Market Snapshot: Dow, S&P 500 snap run of record highs as stocks end lower after disappointing retail sales


U.S. stocks closed lower Tuesday, ending a five-day run of record finishes for the Dow Jones Industrial Average and S&P 500 indexes, after July retail sales came in weaker than expected and concern grew about the spread of the delta variant of the coronavirus which may slow economic growth.

What did the major indexes do?
  • The Dow Jones Industrial Average

    fell 282.12 points, or 0.8%, to 35,343.28.
  • The S&P 500

    dropped 31.63 points, or 0.7%, to 4,448.08.
  • The Nasdaq Composite

    declined 137.58, or 0.9%, to 14,656.18.

U.S. stocks recovered Monday from early losses, and the S&P 500 notched its 49th record close of 2021. The S&P 500 and Dow Jones Industrial Average each established a fifth straight record close, while the Nasdaq Composite weakened by 0.2%.

What drove markets?

Stocks ended lower Tuesday after investors evaluated the latest economic data against a backdrop of increased concern over the delta variant of the coronavirus.

Retail sales fell 1.1% in July, and were down 0.4% after excluding autos. Economists polled by The Wall Street Journal had penciled in a 0.3% monthly drop in sales in July, or a 0.2% gain when autos are excluded.

That’s “disappointing,” said Randy Frederick, managing director of trading and derivatives at Charles Schwab, in a phone interview Tuesday. Still, the market had a “fairly benign” reaction to the decline, as stock futures were pointing down before the retail sales data was released, he said.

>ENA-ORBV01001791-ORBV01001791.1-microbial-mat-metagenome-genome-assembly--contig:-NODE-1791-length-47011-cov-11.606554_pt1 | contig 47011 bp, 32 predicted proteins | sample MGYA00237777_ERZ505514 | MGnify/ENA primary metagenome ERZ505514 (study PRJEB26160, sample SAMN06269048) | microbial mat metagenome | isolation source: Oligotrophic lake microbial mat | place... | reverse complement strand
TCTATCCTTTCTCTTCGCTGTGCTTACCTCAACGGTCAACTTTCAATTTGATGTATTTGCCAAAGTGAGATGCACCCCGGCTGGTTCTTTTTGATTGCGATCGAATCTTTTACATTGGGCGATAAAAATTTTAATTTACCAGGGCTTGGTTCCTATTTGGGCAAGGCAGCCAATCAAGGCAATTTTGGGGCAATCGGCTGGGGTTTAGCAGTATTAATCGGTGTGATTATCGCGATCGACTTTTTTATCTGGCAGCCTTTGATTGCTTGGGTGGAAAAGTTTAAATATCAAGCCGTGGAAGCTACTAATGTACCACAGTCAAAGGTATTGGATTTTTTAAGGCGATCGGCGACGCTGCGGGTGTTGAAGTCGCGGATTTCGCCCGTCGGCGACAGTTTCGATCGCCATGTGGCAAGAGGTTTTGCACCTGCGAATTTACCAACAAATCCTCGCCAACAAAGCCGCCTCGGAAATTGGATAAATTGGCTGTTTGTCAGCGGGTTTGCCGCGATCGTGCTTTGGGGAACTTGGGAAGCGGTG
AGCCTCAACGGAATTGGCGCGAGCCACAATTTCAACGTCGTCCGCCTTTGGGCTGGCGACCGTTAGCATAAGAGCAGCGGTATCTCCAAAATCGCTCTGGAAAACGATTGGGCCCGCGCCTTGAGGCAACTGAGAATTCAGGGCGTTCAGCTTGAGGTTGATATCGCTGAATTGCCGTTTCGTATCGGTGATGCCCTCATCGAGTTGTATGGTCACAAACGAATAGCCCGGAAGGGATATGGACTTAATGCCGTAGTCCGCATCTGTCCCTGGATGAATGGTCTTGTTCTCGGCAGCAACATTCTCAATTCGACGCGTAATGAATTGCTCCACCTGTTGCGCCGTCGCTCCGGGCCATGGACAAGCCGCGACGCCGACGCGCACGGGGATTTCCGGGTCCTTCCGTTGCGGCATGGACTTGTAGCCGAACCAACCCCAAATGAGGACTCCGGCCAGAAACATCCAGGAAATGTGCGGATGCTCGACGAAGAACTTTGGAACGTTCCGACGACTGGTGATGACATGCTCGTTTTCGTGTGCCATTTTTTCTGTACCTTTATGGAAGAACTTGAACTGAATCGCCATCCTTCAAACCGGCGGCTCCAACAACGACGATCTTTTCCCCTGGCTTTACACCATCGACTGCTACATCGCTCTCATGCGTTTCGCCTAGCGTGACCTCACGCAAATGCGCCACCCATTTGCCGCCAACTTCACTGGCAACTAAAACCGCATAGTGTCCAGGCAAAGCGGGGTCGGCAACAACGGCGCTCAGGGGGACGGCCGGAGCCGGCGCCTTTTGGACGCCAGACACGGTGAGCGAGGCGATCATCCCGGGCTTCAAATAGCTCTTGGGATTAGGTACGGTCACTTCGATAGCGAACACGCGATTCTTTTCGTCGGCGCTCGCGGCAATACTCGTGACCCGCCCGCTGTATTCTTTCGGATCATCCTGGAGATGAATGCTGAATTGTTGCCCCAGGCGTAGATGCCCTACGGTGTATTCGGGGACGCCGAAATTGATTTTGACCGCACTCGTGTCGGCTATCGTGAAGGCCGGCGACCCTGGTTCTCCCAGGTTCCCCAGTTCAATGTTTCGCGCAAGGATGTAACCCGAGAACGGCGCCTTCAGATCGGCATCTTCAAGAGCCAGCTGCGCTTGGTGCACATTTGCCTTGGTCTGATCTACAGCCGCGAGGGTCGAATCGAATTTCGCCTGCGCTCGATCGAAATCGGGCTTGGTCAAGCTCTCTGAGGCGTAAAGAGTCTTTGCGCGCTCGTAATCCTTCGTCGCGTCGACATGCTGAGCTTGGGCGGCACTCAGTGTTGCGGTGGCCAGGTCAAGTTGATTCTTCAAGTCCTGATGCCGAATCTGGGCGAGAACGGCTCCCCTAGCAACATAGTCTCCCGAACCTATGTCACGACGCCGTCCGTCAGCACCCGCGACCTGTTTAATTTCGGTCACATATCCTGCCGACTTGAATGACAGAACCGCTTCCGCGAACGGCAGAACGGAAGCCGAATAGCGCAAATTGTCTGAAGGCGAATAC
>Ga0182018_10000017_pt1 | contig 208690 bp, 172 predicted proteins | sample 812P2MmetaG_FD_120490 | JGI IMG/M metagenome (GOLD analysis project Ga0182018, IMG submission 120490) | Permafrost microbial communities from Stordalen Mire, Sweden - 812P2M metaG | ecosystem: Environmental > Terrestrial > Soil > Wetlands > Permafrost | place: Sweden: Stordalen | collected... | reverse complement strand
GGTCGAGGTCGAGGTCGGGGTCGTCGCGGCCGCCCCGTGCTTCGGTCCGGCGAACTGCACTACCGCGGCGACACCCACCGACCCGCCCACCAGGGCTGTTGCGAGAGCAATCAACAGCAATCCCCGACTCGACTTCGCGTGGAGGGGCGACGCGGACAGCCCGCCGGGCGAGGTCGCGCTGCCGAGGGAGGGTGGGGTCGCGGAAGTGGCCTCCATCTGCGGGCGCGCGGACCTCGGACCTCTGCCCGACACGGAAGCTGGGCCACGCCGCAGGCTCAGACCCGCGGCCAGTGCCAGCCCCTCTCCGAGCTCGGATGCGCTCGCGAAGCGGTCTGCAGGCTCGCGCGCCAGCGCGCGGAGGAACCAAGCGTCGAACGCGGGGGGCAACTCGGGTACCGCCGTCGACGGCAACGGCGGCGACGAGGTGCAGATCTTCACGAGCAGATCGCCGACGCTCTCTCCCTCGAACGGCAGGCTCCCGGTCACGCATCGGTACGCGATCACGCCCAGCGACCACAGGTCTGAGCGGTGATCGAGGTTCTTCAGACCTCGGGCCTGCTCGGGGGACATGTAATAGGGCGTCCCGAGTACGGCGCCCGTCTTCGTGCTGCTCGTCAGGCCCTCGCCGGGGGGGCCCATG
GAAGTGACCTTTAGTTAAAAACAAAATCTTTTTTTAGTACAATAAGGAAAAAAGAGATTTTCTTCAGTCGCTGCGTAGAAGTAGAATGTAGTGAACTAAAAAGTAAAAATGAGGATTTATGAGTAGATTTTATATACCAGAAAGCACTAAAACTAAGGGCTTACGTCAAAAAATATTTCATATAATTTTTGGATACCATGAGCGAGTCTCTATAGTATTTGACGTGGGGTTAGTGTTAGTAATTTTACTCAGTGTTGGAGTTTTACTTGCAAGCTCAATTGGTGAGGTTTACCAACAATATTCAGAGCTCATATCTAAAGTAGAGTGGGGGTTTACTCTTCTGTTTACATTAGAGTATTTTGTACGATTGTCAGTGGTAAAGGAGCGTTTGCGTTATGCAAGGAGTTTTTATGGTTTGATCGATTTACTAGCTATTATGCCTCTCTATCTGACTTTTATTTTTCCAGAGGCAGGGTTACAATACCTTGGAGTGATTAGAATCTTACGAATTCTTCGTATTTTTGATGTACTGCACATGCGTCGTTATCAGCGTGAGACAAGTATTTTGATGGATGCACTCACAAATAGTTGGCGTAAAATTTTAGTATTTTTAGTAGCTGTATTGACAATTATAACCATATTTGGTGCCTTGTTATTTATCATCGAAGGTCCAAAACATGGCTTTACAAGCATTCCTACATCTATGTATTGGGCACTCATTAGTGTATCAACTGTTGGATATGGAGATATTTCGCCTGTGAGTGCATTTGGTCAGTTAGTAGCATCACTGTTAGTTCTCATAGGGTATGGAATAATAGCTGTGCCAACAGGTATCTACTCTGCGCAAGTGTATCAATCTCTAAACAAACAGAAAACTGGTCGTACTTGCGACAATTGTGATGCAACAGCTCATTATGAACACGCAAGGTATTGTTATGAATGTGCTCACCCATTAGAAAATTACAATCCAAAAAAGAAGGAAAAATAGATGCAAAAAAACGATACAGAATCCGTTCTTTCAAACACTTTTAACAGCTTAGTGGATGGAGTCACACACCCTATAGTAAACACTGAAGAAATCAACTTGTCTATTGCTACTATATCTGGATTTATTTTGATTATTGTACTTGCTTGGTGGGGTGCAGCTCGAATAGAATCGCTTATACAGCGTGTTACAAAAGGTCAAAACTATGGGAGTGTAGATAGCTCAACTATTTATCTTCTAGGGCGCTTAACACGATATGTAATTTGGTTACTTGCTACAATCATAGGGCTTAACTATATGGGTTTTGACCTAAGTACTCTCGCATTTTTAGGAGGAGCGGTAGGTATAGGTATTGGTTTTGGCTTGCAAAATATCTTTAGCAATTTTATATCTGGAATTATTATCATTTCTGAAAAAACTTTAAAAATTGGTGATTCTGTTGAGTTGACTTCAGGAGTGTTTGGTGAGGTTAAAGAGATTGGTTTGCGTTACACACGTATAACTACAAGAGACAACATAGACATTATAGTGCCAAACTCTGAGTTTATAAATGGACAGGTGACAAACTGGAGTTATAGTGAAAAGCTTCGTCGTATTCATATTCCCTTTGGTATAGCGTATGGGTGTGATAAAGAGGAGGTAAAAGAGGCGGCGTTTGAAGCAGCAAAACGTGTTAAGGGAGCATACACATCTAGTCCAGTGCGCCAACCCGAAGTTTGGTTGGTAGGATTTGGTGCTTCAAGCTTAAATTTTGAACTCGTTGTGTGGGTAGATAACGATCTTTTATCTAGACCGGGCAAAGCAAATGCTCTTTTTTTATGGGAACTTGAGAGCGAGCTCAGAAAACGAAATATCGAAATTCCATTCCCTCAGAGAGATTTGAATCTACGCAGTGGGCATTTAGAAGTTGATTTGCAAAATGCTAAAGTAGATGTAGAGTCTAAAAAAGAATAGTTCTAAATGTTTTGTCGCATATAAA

In Frederick’s view, investors probably are also expressing concern over the delta variant spreading around the U.S., with increasing discussion surrounding “booster shots.” And on top of that, geopolitical risks linked to the Taliban’s faster-than-expected takeover of Afghanistan is adding some volatility to a market that’s more sensitive as it’s been trading around all-time highs, he said.

“There are a lot of crosscurrents,” without one single concern standing out as serving a “big blow” to the market, said Yung-Yu Ma, chief investment strategist at BMO Wealth Management, in a phone interview Tuesday. “It’s more a death by a thousand cuts right now.”